To properly size a backup battery bank, compute your critical load profile to determine daily watt-hour consumption during power outages. That number can often be your guide for the correct battery size. Most grid outages are less than one day, and a battery bank sized to be discharged to 50% of capacity by the critical load profile will meet most needs nicely.
If you’re off grid and rely on your batteries to meet all your electrical loads, buy a long-lived battery and be prepared to maintain it well. These systems—which cycle the batteries daily—use batteries with a lead-antimony alloy, which performs better under conditions of regular cycling.
Typically, off-grid battery banks are sized by considering the required “autonomy”—the number of days that the battery will provide for the loads before reaching 50% depth of discharge (DOD). Off-grid systems usually size a bank to provide two to four days of autonomy. For example, if your load profile requires 5,000 WH per day, you’ll want a battery that stores 10,000 WH to achieve one day of autonomy. Four days of autonomy would require a 40,000 WH battery capacity.
Off-grid system designer opinions on maximum DOD vary widely. Some prefer to keep the depth no greater than 20%, while others have no fear of going below 50%. The deeper the regular discharge, the fewer cycles a battery will give you before needing replacement. So if you do not mind swapping your battery bank more often, go with a deeper discharge—it will save you money up front. But if swapping batteries into and out of your system is a royal pain, you might prefer maximizing battery life by buying a higher-capacity battery. For the design choice that will save you money in the long run, calculate the savings from buying fewer batteries up front, plus the cost of more frequent battery replacement (higher DOD)—versus more batteries up front, with fewer replacements (lower DOD).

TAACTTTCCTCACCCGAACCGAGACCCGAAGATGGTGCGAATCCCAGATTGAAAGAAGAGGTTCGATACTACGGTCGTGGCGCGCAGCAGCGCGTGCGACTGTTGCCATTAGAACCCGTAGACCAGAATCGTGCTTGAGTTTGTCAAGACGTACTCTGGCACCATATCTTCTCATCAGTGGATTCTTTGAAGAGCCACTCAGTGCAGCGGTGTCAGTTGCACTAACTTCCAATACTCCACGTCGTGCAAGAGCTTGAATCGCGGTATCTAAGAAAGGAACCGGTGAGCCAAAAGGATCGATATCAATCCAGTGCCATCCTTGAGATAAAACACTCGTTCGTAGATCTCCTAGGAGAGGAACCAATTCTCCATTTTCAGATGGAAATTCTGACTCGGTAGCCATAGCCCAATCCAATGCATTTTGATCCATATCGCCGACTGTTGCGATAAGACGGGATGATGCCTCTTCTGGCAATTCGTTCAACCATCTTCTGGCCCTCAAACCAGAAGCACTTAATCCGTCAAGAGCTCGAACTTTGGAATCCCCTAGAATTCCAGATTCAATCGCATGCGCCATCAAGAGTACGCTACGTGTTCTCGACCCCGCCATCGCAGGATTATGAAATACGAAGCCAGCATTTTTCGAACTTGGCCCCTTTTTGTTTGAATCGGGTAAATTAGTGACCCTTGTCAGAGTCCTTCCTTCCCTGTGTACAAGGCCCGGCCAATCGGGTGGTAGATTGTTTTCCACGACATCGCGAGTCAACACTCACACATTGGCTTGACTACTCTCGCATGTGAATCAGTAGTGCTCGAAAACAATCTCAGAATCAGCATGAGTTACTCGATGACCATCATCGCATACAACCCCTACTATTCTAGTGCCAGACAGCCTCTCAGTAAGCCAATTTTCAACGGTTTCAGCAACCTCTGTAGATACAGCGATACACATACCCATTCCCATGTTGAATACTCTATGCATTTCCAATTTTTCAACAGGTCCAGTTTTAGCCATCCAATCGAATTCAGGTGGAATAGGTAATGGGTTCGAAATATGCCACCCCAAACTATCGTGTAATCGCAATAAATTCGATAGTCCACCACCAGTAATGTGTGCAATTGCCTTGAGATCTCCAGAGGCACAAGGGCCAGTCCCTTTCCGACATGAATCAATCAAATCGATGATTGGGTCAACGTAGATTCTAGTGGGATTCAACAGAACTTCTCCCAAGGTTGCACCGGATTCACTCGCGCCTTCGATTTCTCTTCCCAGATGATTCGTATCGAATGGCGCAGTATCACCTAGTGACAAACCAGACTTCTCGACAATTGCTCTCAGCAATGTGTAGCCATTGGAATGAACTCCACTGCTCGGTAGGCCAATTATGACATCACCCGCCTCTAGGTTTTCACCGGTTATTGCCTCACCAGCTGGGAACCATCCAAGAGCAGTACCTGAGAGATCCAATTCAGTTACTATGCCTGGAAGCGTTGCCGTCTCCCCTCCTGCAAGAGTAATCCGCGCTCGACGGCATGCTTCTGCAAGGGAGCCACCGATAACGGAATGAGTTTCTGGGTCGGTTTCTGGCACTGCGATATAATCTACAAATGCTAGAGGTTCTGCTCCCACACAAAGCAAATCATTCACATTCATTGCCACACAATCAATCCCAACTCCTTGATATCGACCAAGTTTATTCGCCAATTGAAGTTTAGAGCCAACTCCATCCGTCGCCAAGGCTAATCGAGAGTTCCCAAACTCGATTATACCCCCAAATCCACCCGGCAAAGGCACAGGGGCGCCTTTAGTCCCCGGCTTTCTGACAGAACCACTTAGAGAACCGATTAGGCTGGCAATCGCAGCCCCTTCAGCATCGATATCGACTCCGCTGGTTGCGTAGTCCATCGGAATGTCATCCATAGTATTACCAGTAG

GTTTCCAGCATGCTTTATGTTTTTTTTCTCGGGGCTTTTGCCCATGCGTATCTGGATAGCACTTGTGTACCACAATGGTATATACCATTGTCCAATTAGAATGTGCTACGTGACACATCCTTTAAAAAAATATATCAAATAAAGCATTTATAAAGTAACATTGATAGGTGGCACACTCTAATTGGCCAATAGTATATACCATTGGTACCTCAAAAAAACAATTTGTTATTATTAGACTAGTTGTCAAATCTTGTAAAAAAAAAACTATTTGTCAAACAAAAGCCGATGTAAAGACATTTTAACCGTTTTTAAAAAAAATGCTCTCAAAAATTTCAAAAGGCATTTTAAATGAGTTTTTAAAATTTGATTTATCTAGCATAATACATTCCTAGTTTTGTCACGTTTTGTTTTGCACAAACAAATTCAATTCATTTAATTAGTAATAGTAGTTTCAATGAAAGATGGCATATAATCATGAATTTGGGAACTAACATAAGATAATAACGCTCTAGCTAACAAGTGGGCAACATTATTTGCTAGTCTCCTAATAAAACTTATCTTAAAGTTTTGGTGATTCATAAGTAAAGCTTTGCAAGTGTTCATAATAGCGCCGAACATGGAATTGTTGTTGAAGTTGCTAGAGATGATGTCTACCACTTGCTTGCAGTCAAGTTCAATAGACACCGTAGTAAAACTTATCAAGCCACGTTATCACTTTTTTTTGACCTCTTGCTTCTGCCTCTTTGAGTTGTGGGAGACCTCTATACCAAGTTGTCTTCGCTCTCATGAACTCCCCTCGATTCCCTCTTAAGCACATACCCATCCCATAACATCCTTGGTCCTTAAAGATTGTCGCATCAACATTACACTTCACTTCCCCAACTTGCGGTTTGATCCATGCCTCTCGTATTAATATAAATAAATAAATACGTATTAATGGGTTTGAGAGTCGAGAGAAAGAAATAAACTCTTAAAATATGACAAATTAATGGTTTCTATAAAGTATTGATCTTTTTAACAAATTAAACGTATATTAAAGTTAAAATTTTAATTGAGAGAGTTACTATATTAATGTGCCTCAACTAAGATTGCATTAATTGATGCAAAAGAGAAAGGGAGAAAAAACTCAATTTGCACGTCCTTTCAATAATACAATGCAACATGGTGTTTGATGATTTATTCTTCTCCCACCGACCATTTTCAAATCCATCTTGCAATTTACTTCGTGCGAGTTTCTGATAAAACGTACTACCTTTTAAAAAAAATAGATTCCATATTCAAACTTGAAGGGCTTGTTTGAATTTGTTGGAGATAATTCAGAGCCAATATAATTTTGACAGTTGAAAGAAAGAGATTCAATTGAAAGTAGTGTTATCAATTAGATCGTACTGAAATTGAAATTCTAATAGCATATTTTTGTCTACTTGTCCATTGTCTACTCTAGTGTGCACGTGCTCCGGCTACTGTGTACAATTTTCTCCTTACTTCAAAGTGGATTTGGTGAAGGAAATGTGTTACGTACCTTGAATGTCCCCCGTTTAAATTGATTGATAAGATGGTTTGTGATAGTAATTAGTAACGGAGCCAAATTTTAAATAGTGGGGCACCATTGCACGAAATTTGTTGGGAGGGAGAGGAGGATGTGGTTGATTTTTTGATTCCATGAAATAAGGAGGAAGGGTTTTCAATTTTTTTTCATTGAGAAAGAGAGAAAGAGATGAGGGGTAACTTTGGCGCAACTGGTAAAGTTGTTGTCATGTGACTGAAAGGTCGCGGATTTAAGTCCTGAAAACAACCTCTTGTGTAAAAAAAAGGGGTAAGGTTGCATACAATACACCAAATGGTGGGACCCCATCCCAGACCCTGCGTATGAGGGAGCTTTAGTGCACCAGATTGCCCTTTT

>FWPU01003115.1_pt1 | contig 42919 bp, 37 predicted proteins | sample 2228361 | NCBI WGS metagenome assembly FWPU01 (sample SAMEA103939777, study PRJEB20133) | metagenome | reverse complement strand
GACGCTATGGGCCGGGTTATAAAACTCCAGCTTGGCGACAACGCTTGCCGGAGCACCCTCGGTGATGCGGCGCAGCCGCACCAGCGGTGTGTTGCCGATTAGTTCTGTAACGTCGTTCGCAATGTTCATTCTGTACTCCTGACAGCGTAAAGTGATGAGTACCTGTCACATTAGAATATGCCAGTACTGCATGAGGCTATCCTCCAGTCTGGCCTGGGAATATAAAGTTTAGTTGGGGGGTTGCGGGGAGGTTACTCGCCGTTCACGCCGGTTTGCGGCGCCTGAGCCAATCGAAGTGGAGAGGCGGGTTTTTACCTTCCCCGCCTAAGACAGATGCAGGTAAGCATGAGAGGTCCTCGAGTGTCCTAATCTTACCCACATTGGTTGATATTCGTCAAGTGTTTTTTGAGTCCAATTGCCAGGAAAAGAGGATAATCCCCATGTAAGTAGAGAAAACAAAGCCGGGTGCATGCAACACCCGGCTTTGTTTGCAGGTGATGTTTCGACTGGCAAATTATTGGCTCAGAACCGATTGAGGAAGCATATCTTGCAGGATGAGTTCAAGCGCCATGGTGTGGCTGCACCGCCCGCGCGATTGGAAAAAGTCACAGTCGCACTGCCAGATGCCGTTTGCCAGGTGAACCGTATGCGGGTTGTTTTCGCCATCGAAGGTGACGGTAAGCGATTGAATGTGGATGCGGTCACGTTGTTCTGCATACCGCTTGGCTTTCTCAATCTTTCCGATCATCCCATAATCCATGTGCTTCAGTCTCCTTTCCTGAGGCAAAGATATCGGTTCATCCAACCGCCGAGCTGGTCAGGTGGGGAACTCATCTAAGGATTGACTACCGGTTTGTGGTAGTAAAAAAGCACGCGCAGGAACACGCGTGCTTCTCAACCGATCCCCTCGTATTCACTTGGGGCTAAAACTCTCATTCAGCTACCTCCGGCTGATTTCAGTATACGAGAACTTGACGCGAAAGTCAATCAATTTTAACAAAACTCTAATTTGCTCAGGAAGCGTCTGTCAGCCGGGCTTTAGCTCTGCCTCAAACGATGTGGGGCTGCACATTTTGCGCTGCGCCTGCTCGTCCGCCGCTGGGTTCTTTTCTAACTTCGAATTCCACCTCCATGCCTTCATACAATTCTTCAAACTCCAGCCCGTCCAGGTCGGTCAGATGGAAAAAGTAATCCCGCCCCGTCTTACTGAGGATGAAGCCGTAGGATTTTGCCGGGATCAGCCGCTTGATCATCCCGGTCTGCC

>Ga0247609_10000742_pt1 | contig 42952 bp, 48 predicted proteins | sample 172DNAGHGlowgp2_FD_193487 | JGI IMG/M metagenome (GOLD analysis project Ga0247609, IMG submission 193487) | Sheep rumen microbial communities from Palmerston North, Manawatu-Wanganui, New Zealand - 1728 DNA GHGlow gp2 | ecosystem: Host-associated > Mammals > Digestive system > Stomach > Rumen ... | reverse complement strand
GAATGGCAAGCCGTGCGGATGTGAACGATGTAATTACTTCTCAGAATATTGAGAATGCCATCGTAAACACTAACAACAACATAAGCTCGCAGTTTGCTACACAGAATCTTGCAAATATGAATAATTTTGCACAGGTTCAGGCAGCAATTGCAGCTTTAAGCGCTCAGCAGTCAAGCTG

To maximize battery life, batteries need to be properly maintained by:
• Making sure the batteries get completely recharged at least once a week by RE generation and/or supplemented with backup generator or grid charging
Manufacturer. Battery manufacturers build batteries for many different applications. Historically, RE systems used batteries originally designed for other applications, such as powering electric golf carts. Today, many battery manufacturers list which of their batteries are appropriate for RE systems. All battery manufacturer Web sites listed in this guide, with the exception of FullRiver Battery, list batteries specifically for use in RE systems.
Model name. These letters and numbers are used by the battery manufacturer to “name” a group of batteries that have similar characteristics, and distinguish them from the company’s other battery lines. It is important to not use batteries with differing model numbers within the same battery bank, as mixing different battery types can create an imbalance within the pack which leads to poor system performance and may cause premature battery bank failure.